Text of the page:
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Accessibility Lessons Ontario Can Learn From the West

Written by Jane Sleeth
29 June 2011

For many years I have been trying to show employers, union representatives, senior managers and employees how ergonomics is really about designing the workplace for all people — from employees to clients.

In a sense, this definition of ergonomics is more about “barrier-free design” with many tangible and important benefits. What is interesting for the province of Ontario (and soon, other provinces in Canada) is that this expanded definition for ergonomics has now become law through the Accessibility for Ontarians with Disabilities Act (AODA). The barrier-free component of ergonomics will be introduced in increments in the province so workplaces will become accessible for all employees, customers and visitors, whether able-bodied or disabled, whatever the nature of the disability.

Despite the fact that the benefits of solid ergonomic design are being realized by more and more employers, feedback from our own client base, as well
as interviews and surveys done with employers and union representatives have told us that: a.) the Ministry of Community and Social Services has done an abysmal job of communicating the current AODA customer service requirements to private employers in Ontario; and b.) employers in Ontario — and in Canada for that matter — have yet to see the ROI opportunities from embracing ergonomic barrier-free design to improve workplace accessibility.

On a recent business trip to California — studying accessibility laws and practices there — I realized two things: Ontario’s private employers, designers
and architects, and human resource professionals have a great deal to learn and apply in the area of accessible, ergonomic design; and that the government of Ontario has not taken a leadership role in showing private businesses the ROI and business benefits of using accessible design. Furthermore, the province has not put in place any financial incentives to kick-start the accessibility process for any private employer in Ontario.

California example

The Americans with Disabilities Act (ADA) is a civil rights law that requires that buildings and facilities that provide goods and services to the public
must be accessible to individuals with disabilities.

The ADA was signed into law in 1990 and went into effect in 1992. Buildings and facilities constructed prior to 1992, have been required to make changes
to facilitate accessibility that are “readily achievable”— defined as “easily accomplishable and able to be carried out without much difficulty or expense.”

In addition to the ADA, California has its own requirements for accessibility compliance, which are described in the California Building Code.

The City of Los Angeles turned the ADA and the California Building Code and related acts into a business opportunity. During our fact-finding trip we captured photographs of how Way Finding has helped direct human traffic and customers to specific areas in downtown L.A., while expediting the movement of vehicles through the downtown core. 

As one article explains, “Angelinos and tourists are better able to navigate its streets, sidewalks and the public transit system using what is now the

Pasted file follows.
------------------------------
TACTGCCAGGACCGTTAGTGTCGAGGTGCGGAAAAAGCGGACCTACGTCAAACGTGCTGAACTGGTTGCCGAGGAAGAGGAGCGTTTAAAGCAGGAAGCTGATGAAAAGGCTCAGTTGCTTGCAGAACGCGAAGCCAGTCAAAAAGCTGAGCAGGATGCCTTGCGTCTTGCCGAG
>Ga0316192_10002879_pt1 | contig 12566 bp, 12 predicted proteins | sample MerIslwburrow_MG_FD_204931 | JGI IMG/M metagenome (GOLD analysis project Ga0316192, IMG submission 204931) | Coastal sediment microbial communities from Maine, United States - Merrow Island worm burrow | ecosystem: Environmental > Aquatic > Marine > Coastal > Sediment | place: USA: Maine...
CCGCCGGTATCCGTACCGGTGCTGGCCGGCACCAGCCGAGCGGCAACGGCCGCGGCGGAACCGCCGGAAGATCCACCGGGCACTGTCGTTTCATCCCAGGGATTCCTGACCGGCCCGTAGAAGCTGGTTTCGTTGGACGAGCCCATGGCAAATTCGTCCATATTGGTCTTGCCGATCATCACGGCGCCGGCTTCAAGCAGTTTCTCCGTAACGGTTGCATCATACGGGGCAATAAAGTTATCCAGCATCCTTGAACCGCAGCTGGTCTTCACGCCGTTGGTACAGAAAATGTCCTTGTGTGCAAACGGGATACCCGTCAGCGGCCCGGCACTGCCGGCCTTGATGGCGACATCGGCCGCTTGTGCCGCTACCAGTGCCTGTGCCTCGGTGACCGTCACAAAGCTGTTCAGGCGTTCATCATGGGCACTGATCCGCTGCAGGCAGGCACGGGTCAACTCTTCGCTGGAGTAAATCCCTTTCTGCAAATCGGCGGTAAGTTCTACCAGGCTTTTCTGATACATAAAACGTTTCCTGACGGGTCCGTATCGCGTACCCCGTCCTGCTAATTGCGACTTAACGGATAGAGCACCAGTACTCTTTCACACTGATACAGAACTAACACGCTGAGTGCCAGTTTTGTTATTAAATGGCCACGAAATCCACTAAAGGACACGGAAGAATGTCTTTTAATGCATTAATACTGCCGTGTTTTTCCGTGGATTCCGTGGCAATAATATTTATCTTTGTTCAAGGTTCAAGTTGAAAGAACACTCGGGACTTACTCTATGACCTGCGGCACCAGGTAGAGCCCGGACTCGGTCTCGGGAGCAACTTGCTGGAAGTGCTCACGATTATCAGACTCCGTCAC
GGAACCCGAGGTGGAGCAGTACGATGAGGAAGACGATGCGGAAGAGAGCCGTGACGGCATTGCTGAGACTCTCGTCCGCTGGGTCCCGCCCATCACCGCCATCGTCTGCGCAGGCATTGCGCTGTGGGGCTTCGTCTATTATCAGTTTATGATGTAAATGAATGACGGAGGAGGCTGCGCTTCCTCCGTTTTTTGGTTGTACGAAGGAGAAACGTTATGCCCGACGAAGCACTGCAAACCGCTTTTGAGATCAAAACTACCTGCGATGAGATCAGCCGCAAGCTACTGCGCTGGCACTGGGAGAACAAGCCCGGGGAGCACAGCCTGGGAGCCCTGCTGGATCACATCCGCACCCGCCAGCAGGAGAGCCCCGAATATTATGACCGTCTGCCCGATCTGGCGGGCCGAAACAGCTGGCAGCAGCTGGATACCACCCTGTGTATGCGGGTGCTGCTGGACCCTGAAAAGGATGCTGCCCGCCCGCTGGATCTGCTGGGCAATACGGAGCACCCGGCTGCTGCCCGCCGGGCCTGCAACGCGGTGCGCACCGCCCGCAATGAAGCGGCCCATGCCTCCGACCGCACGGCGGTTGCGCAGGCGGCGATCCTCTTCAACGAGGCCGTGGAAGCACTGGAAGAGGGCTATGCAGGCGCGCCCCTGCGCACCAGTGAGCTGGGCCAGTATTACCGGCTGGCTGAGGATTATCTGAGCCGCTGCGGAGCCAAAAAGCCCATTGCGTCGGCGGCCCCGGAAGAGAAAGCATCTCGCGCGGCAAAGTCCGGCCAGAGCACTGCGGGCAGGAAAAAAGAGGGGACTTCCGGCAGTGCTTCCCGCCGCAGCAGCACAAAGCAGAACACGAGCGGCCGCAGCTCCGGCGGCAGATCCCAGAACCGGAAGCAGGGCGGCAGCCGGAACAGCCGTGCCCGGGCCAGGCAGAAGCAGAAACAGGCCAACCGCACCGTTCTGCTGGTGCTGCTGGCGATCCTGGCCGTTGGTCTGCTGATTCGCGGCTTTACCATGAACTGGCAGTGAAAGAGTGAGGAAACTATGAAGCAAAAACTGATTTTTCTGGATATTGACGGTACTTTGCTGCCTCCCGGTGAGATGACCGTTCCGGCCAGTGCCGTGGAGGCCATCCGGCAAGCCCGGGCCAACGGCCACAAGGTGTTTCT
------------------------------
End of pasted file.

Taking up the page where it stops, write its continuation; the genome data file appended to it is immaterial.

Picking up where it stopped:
US’s largest urban Way Finding program.”

The $2 million project, known as the Downtown LA Walks involved developing pedestrian and vehicular signage to direct people to hundreds of destinations in the city’s busy downtown core.

Back in Ontario

According to 2009 statistics from the Ministry of Community and Social Services Ontario, 1.85 million people in Ontario are living with a disability, and
over the next 20 years as the population ages, the number will rise to one in five Ontarians. This presents both a huge challenge and an enormous opportunity for businesses, in much the same way that the green movement has turned into a multimillion-dollar industry in Canada, and in the way in which California is embracing the benefits of both the ADA and the California Building Code.

The early adoption of ergonomic accessible design presents an opportunity for businesses in Ontario to show they are open for customers, open to the hiring of all prospective employees, and open to working with all potential clients and tenants.  This opens up the size and scope of the market for any company’s goods and services.

Consider these statistics: In a Witeck-Combs 2005 survey, 62 per cent of people with disabilities say they are likely to do business with companies that
have a commitment to diversity and equal treatment of employees. People with disabilities in Canada have $22 billion in discretionary spending. An EU-DuPont 30-year study showed that performance by workers with disabilities is equal to or better than non-disabled peers.

Employees with disabilities have a 90 per cent above-average job performance, with safety and attendance records that were far above the norm. The early adopters who understand this potential will stand to benefit in very tangible ways, from improved profitability of your business to enhanced ability to hire from a larger pool of qualified labour, and ultimately create goodwill within the community in which your business operates.

Jane Sleeth is managing director and senior ergonomic design consultant with Optimal Performance Consultants, an ergonomic design, accessibility and e-learning firm. Contact Jane at

Olga Dosis is senior accessibility consultant with Optimal
Performance Consultants. You may contact her at

Last modified on Wednesday, 29 June 2011 15:00

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